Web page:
Elizabeth Shypertt is co-owner of Velvet da Vinci, a contemporary jewelry gallery in San Francisco. (The name was inspired by an old Perry Mason television episode.) She is also the outgoing AJF treasurer. Elizabeth recently answered some questions posed by Sally von Bargen. As always, her point of view is insightful and wonderfully light-hearted. As she likes to say, ‘You can gain or lose weight, but your shoes and jewelry are always going to fit!’
Sally von Bargen: How did you learn about AJF and why did you join?
Elizabeth Shypertt: Fellow-member Carol Windsor took me to an early AJF event at California College of Art and Craft to see the Ken Cory exhibit. I met a few fellow members who I liked very much and thought the organization was on the right path.
I recently bought a piece by Ramon Puig Cuyas. He told me he considered this his ‘masterpiece.’ It is a large brooch, which I don’t wear, but have on my bedroom wall. I think this is a wonderful piece by a master artist at the top of his field. Just as with fine art, this doesn’t mean Ramon won’t do another even better piece in the future.
Art jewelry lovers often have personal stories about how they discovered it. Where and how did your interest in art jewelry begin?
I started making jewelry in high school when it was just called jewelry. The ‘art’ part came later on, after college, taking more jewelry classes, first at the de Young Museum school in San Francisco, then at San Francisco State University when the museum school closed. I was always a hobbyist and after opening the gallery, I realized that my background in jewelrymaking gave me some insight. I knew I would never be as good a maker as the artists we were showing, but I did understand how things were made. The more good work I saw, the more I loved it.
What do you enjoy most about art jewelry?
The variety and scope of art jewelry is amazing. The different materials, techniques and, again, the intimacy. There is no other art form that I know of that is so personal. Think about the wedding ring. Often, people have a wedding ring made that they never take off and will wear to the grave. It’s a very powerful thing. I wear a Peter Macchiarini wedding ring and every time I notice it on my hand I think of Peter. He is now dead, so in a very real way his art is keeping him alive. From an artist’s standpoint it must be a remarkable thing, knowing that people are carrying around a little piece of you.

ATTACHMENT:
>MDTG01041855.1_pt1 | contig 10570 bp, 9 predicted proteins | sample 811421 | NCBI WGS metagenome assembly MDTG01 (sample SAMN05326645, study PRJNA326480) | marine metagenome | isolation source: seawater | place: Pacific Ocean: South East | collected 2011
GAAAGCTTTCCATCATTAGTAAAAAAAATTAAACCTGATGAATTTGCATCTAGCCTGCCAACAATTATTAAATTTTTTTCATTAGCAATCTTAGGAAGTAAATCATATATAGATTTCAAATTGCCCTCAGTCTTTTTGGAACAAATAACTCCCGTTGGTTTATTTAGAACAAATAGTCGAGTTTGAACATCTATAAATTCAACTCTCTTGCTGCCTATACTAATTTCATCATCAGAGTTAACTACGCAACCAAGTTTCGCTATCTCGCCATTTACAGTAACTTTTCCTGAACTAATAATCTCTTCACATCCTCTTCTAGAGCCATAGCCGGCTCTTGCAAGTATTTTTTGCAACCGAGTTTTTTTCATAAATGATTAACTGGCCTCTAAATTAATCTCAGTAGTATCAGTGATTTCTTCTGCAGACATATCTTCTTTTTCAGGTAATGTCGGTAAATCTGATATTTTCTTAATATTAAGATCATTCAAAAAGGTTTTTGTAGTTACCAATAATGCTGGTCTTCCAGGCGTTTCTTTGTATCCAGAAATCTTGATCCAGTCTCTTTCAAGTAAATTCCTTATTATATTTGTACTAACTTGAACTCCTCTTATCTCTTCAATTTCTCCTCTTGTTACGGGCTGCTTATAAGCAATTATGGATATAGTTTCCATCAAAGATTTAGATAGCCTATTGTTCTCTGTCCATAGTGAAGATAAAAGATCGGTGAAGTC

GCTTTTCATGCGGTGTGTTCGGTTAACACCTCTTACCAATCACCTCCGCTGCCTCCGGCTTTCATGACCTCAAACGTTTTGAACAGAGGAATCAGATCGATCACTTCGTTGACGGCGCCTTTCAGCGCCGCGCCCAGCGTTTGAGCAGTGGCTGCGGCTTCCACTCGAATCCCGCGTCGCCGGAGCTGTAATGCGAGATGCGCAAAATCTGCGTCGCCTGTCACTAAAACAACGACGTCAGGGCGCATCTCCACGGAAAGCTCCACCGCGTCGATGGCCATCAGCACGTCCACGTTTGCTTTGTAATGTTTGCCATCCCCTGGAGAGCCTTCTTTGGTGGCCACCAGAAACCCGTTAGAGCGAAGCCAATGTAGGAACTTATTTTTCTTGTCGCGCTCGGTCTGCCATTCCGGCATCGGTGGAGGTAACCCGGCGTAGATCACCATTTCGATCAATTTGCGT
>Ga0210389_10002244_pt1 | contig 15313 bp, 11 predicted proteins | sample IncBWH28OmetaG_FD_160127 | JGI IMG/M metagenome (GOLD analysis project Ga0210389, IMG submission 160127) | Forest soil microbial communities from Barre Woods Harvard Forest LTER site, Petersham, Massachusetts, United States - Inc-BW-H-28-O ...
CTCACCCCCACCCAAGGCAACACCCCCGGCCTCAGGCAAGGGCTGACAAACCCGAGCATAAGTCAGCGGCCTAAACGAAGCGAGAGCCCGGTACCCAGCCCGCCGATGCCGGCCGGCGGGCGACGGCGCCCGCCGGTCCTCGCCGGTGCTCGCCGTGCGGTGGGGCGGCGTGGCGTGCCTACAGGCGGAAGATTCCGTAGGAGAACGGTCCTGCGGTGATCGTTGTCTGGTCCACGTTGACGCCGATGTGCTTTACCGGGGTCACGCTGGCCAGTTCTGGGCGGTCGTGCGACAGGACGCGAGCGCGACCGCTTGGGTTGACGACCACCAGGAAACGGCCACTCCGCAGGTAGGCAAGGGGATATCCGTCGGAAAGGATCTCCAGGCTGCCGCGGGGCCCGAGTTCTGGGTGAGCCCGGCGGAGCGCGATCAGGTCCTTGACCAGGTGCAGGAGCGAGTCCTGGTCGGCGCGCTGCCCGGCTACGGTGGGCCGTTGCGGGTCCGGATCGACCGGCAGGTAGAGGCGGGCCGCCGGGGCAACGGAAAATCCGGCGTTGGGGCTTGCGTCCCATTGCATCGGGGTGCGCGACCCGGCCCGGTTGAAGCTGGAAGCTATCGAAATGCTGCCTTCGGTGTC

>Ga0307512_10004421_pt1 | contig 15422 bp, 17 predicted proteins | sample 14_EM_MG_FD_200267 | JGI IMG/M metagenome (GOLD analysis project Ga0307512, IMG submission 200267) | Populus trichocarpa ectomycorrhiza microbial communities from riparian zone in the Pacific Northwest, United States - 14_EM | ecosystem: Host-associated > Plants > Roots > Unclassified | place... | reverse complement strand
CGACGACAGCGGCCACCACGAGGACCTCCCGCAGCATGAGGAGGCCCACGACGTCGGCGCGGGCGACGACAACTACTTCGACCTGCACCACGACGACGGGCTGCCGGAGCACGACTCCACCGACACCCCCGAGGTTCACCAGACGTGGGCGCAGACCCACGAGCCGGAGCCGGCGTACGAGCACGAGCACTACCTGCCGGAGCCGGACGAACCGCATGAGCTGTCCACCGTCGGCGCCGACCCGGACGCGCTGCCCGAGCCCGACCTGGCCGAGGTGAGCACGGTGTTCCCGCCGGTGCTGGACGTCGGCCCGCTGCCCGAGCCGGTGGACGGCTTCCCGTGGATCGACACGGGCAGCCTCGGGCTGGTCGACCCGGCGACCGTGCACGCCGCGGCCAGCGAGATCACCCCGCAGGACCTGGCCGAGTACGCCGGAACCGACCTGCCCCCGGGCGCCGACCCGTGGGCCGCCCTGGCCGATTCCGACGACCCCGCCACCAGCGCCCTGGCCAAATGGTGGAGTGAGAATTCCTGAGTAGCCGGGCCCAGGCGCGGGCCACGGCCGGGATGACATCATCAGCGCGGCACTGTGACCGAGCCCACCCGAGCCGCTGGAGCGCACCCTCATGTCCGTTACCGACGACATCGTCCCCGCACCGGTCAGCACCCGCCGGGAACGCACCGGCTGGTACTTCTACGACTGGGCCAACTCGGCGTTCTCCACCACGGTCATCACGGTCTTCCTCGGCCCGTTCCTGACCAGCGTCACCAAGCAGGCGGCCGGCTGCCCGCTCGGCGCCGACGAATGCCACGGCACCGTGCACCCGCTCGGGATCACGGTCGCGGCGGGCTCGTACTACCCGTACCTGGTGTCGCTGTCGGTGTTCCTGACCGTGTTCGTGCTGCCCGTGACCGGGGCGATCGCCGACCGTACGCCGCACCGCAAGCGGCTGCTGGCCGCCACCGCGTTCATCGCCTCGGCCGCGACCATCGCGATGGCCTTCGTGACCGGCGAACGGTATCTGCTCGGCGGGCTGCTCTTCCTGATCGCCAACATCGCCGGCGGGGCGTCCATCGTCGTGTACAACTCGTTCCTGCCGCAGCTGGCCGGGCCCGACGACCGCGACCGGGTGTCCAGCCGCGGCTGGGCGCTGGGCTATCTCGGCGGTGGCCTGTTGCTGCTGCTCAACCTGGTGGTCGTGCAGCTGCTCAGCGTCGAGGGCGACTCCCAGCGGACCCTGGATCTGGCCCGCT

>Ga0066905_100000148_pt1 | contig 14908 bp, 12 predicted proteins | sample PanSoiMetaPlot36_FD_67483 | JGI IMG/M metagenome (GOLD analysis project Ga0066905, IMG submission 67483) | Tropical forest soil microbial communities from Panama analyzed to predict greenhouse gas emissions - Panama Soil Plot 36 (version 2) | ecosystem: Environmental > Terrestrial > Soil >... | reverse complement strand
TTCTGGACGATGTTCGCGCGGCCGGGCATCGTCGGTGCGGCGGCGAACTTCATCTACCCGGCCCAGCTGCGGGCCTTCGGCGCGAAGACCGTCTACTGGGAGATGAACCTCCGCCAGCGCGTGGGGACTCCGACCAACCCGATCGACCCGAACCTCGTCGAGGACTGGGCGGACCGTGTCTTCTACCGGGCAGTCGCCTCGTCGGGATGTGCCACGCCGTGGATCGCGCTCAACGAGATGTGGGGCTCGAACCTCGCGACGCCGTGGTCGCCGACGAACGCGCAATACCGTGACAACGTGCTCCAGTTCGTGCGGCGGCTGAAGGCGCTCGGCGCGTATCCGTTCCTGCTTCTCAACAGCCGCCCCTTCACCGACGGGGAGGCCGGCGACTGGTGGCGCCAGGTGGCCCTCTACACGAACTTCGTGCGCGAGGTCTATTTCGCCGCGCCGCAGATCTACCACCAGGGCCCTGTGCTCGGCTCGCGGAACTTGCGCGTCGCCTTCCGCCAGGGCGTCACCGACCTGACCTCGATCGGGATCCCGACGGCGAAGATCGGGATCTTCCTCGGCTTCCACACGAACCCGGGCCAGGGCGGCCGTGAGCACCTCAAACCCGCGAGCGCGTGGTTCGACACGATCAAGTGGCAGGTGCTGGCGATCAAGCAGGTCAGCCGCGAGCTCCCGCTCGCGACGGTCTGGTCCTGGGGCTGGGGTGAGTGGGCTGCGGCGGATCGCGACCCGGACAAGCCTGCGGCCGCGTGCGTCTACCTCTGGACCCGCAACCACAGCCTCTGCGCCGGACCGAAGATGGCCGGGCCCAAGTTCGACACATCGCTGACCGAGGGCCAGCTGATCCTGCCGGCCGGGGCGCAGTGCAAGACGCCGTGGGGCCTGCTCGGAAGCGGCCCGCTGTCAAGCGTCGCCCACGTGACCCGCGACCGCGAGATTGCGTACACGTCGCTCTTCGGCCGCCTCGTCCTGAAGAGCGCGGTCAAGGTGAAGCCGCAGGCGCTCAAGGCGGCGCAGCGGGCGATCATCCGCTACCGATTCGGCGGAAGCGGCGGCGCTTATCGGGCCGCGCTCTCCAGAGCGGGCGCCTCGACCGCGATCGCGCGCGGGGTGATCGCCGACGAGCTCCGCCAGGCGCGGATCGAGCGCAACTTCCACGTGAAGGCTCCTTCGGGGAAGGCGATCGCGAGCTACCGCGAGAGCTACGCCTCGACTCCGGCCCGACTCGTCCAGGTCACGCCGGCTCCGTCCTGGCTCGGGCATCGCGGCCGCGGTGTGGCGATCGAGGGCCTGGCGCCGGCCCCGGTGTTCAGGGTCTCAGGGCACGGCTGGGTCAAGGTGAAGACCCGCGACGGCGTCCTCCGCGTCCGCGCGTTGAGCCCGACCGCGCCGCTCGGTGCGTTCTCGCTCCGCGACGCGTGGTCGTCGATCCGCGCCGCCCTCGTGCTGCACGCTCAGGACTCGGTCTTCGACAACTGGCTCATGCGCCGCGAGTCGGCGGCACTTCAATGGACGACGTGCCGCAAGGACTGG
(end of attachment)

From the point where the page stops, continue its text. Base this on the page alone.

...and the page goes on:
How does owning a gallery affect the jewelry you purchase?
I have the advantage of being able to ‘test drive’ my jewelry purchases before actually committing to them. I generally buy pieces that I fall in love with immediately, wear for a while and when they end up at my home more than at the gallery, I pay for them. Most of what I buy I want to be able to wear. I want my pieces to hold up so that I can wear them a lot. Occasionally, I buy pieces that are not really wearable and I buy them as art pieces, not jewelry. They usually end up as small sculptures on my walls.
What is it about art jewelry that continues to captivate you? What would you like to tell new collectors?
I am continually surprised by the range of art jewelry. Just when I think an artist can’t top the fabulous last batch of work, he or she comes up with something even better. I love how personal it is, how intimate. Another advantage I have over some other collectors is that I personally know almost all the artists whose work I own. Wearing something next to my skin made by someone with whom I have a relationship makes the piece even more special. I can’t wear work by people I don’t like.
When do you wear your jewelry?
I wear almost all my jewelry. I normally buy things because I think they look good on me. I’m not particularly into clothing and tend to dress down. My jewelry makes me feel much more dressed than if I don’t wear it. In other words, I feel I can get away with plainer, comfortable clothing and ‘fab’ jewelry. There is also the whole shoe-like philosophy: you can gain or lose weight, but your shoes and jewelry are always going to fit!